The fact is, though, none of us, at this point, have any way of knowing if any such evidence exists. I’d agree with you if you say, “Ah, probably not.” On the other hand, it’s hard for a reasonable person to rule out the possibility. Thus, I can’t reasonably make a definitive statement that she will absolutely not be charged with a crime.

I fear I must find that the two aforementioned linking articles are … unreasonable.

Is it Reasonable to Cast a Sexist Vote?

In this post, a fellow WordPress blogger seems tormented over her choice to vote for Hillary and gives readers a chance to convince her if she’s right or wrong.

Here at One Reasonable Person, I care nothing for right or wrong, so I won’t engage her on that front. My concern is whether the decision is reasonable.

Let’s take a look:

Why then, if my own beliefs and interests align more with the Democratic Socialist Bernie Sanders, am I voting for the centrist Clinton? One very powerful and completely sexist reason: She is a woman. Yes, the fact that Clinton is female is overshadowing all of her negatives, and erasing all of Sanders’ positives. It is totally sexist. And I know it and freely admit it, even if I am not actually proud of it.

Powerful stuff that raises two questions:

Question 1: If you’ve put as much thought and, dare I say, reasoning into a problem as this blogger has, can the ultimate decision be considered unreasonable? Stated another way: Is reasonableness absolute or subjective?

While I’d like to say that any well-considered opinion has to be considered reasonable, I just can’t get there. Let’s say that I’m a rapper and, after much research, I’ve decided that the evidence conclusively proves that the earth is, in fact, flat.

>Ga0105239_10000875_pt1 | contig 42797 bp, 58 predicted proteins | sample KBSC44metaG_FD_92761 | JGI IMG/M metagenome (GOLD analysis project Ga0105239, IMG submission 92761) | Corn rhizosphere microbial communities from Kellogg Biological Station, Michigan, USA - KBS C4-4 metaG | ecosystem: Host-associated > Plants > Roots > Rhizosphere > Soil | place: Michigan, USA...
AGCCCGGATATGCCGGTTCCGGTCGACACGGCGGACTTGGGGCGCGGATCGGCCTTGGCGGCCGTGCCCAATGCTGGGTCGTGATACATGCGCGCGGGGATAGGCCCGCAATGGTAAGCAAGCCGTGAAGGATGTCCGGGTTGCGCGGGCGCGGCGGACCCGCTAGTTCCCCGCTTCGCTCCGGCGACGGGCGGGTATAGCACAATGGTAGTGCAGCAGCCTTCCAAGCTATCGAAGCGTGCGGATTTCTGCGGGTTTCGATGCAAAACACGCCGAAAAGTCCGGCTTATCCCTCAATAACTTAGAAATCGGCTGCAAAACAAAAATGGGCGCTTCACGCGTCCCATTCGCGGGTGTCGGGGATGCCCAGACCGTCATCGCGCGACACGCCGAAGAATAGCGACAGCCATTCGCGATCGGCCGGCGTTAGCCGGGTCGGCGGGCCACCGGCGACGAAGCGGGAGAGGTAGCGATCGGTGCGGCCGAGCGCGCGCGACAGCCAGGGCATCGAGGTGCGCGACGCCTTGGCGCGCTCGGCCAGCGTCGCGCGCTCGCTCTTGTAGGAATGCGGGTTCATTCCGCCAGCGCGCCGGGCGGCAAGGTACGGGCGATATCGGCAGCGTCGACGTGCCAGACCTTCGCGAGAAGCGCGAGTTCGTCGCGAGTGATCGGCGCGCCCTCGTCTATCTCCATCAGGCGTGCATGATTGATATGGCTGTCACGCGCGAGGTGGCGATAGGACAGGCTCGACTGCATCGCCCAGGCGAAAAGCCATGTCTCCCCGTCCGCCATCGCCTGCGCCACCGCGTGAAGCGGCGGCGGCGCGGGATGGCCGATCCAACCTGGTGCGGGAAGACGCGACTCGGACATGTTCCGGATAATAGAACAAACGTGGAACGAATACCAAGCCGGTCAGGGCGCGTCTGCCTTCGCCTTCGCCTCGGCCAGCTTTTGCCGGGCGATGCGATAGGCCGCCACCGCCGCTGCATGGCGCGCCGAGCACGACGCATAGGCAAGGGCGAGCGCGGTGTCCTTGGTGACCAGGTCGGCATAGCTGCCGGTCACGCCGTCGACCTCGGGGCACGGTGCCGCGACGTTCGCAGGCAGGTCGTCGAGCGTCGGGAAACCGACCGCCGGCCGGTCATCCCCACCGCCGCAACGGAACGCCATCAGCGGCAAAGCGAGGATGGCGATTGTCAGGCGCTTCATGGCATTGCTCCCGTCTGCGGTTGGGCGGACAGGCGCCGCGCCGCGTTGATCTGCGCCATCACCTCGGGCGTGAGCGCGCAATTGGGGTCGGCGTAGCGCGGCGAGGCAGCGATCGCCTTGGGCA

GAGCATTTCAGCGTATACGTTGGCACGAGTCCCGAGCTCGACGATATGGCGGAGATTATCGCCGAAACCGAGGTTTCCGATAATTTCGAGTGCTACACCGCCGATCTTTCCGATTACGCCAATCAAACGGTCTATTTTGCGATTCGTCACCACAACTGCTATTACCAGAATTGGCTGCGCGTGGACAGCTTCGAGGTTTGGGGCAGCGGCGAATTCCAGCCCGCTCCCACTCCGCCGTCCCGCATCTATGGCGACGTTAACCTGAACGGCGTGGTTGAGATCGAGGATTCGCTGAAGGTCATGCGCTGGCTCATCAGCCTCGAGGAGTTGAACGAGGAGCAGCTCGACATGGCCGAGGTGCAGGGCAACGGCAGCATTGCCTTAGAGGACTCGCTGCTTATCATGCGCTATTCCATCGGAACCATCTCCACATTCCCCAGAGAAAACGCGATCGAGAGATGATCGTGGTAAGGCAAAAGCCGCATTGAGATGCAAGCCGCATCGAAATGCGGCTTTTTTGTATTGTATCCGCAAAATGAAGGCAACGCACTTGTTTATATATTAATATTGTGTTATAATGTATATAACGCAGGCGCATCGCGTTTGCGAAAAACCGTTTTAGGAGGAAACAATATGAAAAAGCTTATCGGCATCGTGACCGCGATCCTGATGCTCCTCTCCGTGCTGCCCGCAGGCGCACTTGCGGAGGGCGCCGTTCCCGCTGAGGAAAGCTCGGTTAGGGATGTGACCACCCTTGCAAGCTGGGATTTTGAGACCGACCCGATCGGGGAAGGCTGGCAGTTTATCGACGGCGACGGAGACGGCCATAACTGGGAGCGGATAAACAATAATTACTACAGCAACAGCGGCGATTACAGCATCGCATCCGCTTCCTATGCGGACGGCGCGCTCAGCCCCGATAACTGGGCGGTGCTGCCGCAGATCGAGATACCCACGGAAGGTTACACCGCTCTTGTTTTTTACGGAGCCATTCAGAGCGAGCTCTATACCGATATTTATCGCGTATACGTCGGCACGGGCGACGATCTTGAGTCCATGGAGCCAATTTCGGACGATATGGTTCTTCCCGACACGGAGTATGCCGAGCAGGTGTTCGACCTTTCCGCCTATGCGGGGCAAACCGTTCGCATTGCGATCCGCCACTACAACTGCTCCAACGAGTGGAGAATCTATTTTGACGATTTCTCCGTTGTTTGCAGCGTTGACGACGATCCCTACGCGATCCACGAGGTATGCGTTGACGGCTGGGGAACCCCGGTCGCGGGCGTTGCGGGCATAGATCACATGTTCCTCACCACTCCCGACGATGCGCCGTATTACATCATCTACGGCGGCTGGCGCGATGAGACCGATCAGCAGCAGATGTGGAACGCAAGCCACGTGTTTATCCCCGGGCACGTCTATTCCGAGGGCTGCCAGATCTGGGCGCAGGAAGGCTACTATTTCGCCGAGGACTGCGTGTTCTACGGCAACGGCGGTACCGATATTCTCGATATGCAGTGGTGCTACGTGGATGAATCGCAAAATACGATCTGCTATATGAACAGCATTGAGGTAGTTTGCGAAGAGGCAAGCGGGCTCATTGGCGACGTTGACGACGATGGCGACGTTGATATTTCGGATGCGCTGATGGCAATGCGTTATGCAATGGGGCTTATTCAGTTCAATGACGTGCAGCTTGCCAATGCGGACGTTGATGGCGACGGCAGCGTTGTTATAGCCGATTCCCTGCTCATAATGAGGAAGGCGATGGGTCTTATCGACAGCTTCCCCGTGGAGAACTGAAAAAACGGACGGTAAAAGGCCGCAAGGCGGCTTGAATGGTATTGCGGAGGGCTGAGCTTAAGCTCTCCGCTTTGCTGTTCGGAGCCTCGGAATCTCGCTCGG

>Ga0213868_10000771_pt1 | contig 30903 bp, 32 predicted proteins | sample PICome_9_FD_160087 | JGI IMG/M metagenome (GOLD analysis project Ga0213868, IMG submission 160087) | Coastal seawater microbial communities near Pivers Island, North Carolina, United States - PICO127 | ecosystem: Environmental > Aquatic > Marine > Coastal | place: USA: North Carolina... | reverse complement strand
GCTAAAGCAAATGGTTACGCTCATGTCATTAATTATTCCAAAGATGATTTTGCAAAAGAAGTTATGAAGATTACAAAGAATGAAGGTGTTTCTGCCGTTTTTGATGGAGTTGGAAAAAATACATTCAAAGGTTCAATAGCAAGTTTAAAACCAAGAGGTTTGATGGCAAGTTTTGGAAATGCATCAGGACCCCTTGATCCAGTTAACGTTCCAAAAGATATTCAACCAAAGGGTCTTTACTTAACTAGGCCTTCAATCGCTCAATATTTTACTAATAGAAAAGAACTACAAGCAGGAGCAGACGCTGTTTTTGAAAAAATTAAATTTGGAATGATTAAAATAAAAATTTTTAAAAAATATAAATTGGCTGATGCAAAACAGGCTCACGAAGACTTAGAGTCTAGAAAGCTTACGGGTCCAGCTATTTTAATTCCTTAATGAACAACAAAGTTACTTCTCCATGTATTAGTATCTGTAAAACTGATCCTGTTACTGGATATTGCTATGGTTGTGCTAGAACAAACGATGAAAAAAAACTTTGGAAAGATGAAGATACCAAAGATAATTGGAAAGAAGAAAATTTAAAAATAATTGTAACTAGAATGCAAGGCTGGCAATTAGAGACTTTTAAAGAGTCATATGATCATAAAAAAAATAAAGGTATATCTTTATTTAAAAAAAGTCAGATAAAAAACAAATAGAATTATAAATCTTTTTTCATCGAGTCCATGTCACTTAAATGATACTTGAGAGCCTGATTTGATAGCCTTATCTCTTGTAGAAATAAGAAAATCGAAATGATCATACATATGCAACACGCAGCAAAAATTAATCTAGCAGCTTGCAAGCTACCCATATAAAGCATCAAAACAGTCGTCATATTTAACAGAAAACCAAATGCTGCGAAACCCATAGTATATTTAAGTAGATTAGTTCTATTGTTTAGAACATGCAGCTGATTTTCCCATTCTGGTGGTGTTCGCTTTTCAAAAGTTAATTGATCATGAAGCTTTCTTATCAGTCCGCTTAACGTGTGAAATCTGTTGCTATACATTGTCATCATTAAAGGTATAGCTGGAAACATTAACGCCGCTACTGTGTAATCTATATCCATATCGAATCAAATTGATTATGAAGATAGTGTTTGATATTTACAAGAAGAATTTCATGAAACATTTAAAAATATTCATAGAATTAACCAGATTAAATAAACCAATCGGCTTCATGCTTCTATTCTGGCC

Since the earth is round, the opposing viewpoint is unreasonable no matter how much time is spent considering it. Granted, my example has the benefit of being on a subject that can be conclusively proven, but I think the point drawn translates.

I respect greatly the amount of consideration the blogger has given this subject, but I have to conclude that the decision could possibly be unreasonable.

Question 2: Is it inherently unreasonable to cast a vote for sexist reasons?

My initial thought is that a male deciding not to vote for a woman due to gender would be roundly criticized as being unreasonable. I’m not sure that popular opinion is best suited to define reasonableness, however, and there are many arguments that could be made about whether my example properly relates to the blogger’s dilemma. For those two reasons, I’m uncomfortable applying the judgment garnered from my initial thought to the situation.

More relevant, I think, is the question, “What factors are reasonable when determining voting choices?” Consider (note that candidates are listed in alphabetical order):

  • Bush! I’ll vote for him.
  • Carson most authentically represents his faith. I’ll vote for him.
  • Clinton has the most experience. I’ll vote for her.
  • Cruz is the most disliked by the Republican establishment. I’ll vote for him.
  • Kasich … uh … has momentum. I’ll vote for him.
  • Rubio is the most visually appealing. I’ll vote for him.
  • Sanders will stick it to the man. I’ll vote for him.
  • Trump makes me laugh. I’ll vote for him.

I think that, if you’re of the viewpoint that you should only vote for the person best able to do the job, you have to find the blogger’s choice unreasonable (given her stated feeling that Sanders would do a better job). If you widen your umbrella, however, and allow people to take their emotions into account or send a protest message or spend their vote how they choose, I think you have to find her choice – and all the choices above – reasonable.